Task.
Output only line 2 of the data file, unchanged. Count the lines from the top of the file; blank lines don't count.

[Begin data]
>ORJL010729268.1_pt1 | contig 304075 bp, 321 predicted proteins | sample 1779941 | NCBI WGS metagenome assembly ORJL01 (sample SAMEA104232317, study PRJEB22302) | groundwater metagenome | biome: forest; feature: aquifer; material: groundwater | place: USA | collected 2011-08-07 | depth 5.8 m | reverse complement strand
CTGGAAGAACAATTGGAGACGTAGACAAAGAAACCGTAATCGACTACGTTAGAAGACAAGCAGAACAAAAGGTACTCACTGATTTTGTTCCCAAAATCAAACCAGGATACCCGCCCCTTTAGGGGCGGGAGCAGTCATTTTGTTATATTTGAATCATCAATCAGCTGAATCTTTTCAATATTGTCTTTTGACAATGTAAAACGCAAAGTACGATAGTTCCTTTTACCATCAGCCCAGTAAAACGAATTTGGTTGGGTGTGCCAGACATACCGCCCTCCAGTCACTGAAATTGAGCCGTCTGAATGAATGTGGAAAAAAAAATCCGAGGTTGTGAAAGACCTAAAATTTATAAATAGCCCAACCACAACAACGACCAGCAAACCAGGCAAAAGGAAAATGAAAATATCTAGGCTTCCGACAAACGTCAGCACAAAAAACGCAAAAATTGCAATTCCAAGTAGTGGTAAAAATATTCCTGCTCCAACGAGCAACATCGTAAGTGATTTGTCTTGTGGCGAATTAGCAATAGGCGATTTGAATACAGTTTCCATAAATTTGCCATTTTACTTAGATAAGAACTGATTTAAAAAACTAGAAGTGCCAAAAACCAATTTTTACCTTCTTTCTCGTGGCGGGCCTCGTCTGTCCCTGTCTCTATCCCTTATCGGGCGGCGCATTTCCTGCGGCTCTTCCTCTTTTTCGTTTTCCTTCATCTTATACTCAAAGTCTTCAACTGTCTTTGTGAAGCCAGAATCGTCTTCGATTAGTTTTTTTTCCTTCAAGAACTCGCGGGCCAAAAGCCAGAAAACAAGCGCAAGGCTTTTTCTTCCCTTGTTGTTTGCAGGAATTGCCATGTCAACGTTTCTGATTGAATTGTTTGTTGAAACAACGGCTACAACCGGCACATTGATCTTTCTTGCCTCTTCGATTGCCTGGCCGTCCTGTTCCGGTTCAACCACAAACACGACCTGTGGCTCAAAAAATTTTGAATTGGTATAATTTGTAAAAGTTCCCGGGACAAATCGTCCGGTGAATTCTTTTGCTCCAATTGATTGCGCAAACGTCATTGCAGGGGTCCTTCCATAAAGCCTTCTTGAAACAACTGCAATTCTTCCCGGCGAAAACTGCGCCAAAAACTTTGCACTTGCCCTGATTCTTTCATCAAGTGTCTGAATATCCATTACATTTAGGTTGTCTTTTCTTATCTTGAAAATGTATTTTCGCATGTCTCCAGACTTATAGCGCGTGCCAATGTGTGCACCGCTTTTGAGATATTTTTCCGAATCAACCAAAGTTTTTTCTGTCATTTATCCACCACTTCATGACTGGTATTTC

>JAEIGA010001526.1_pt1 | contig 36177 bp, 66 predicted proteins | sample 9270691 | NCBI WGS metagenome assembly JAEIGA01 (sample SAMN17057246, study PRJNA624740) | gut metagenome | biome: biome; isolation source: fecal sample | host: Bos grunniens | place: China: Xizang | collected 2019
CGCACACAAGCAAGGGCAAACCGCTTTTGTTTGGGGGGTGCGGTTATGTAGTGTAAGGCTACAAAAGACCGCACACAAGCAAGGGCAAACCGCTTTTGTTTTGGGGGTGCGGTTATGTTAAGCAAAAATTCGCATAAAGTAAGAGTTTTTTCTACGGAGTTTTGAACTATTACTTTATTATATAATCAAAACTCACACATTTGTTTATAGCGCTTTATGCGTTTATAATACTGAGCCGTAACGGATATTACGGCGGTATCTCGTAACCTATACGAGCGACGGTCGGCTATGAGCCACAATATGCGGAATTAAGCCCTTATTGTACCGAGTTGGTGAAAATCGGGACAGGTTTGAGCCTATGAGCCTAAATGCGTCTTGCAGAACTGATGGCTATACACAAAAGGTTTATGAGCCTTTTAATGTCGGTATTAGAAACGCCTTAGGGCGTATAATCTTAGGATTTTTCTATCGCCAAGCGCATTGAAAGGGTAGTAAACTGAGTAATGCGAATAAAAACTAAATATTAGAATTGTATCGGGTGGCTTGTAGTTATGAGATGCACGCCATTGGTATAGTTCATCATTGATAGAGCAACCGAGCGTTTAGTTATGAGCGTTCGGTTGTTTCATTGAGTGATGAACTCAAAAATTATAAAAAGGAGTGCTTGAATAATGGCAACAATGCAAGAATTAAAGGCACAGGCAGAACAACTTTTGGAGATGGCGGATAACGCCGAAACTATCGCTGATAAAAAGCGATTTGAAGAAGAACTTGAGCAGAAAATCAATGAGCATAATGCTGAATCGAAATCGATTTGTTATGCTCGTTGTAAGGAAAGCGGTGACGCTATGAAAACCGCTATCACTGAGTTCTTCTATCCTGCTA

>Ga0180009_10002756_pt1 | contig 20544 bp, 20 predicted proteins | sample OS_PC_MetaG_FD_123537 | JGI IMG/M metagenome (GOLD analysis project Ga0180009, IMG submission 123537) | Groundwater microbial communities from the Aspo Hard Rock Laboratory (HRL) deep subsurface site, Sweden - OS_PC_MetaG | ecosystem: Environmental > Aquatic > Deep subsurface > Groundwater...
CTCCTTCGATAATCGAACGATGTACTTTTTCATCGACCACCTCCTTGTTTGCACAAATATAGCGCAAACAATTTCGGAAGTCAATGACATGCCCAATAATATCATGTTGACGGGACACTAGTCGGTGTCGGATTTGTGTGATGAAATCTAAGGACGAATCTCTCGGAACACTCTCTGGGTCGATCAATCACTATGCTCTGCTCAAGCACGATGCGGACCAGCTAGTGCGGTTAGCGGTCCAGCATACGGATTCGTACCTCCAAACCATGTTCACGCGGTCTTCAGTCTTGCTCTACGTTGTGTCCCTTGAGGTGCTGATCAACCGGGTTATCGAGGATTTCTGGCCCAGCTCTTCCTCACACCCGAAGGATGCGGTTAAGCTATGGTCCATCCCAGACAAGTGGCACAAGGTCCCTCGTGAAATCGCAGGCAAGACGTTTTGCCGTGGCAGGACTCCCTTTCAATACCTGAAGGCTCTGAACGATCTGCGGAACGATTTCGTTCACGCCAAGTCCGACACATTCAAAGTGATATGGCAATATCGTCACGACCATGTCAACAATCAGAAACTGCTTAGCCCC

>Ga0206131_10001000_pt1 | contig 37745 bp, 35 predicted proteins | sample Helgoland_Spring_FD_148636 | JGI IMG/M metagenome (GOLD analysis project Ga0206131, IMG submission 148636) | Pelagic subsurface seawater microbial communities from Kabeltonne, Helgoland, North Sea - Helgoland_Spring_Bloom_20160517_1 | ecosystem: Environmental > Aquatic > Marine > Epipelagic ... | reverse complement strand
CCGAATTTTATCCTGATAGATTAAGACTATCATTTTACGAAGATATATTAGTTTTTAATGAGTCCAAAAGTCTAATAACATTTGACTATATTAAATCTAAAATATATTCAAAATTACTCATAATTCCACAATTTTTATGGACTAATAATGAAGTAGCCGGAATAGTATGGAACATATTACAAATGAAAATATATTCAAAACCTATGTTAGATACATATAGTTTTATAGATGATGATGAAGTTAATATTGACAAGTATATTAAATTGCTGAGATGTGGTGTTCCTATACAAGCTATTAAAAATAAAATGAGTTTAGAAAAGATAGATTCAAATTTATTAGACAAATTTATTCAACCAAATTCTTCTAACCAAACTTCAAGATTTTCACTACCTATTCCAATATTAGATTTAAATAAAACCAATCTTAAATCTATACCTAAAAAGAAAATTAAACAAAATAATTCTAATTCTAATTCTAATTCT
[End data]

CTGGAAGAACAATTGGAGACGTAGACAAAGAAACCGTAATCGACTACGTTAGAAGACAAGCAGAACAAAAGGTACTCACTGATTTTGTTCCCAAAATCAAACCAGGATACCCGCCCCTTTAGGGGCGGGAGCAGTCATTTTGTTATATTTGAATCATCAATCAGCTGAATCTTTTCAATATTGTCTTTTGACAATGTAAAACGCAAAGTACGATAGTTCCTTTTACCATCAGCCCAGTAAAACGAATTTGGTTGGGTGTGCCAGACATACCGCCCTCCAGTCACTGAAATTGAGCCGTCTGAATGAATGTGGAAAAAAAAATCCGAGGTTGTGAAAGACCTAAAATTTATAAATAGCCCAACCACAACAACGACCAGCAAACCAGGCAAAAGGAAAATGAAAATATCTAGGCTTCCGACAAACGTCAGCACAAAAAACGCAAAAATTGCAATTCCAAGTAGTGGTAAAAATATTCCTGCTCCAACGAGCAACATCGTAAGTGATTTGTCTTGTGGCGAATTAGCAATAGGCGATTTGAATACAGTTTCCATAAATTTGCCATTTTACTTAGATAAGAACTGATTTAAAAAACTAGAAGTGCCAAAAACCAATTTTTACCTTCTTTCTCGTGGCGGGCCTCGTCTGTCCCTGTCTCTATCCCTTATCGGGCGGCGCATTTCCTGCGGCTCTTCCTCTTTTTCGTTTTCCTTCATCTTATACTCAAAGTCTTCAACTGTCTTTGTGAAGCCAGAATCGTCTTCGATTAGTTTTTTTTCCTTCAAGAACTCGCGGGCCAAAAGCCAGAAAACAAGCGCAAGGCTTTTTCTTCCCTTGTTGTTTGCAGGAATTGCCATGTCAACGTTTCTGATTGAATTGTTTGTTGAAACAACGGCTACAACCGGCACATTGATCTTTCTTGCCTCTTCGATTGCCTGGCCGTCCTGTTCCGGTTCAACCACAAACACGACCTGTGGCTCAAAAAATTTTGAATTGGTATAATTTGTAAAAGTTCCCGGGACAAATCGTCCGGTGAATTCTTTTGCTCCAATTGATTGCGCAAACGTCATTGCAGGGGTCCTTCCATAAAGCCTTCTTGAAACAACTGCAATTCTTCCCGGCGAAAACTGCGCCAAAAACTTTGCACTTGCCCTGATTCTTTCATCAAGTGTCTGAATATCCATTACATTTAGGTTGTCTTTTCTTATCTTGAAAATGTATTTTCGCATGTCTCCAGACTTATAGCGCGTGCCAATGTGTGCACCGCTTTTGAGATATTTTTCCGAATCAACCAAAGTTTTTTCTGTCATTTATCCACCACTTCATGACTGGTATTTC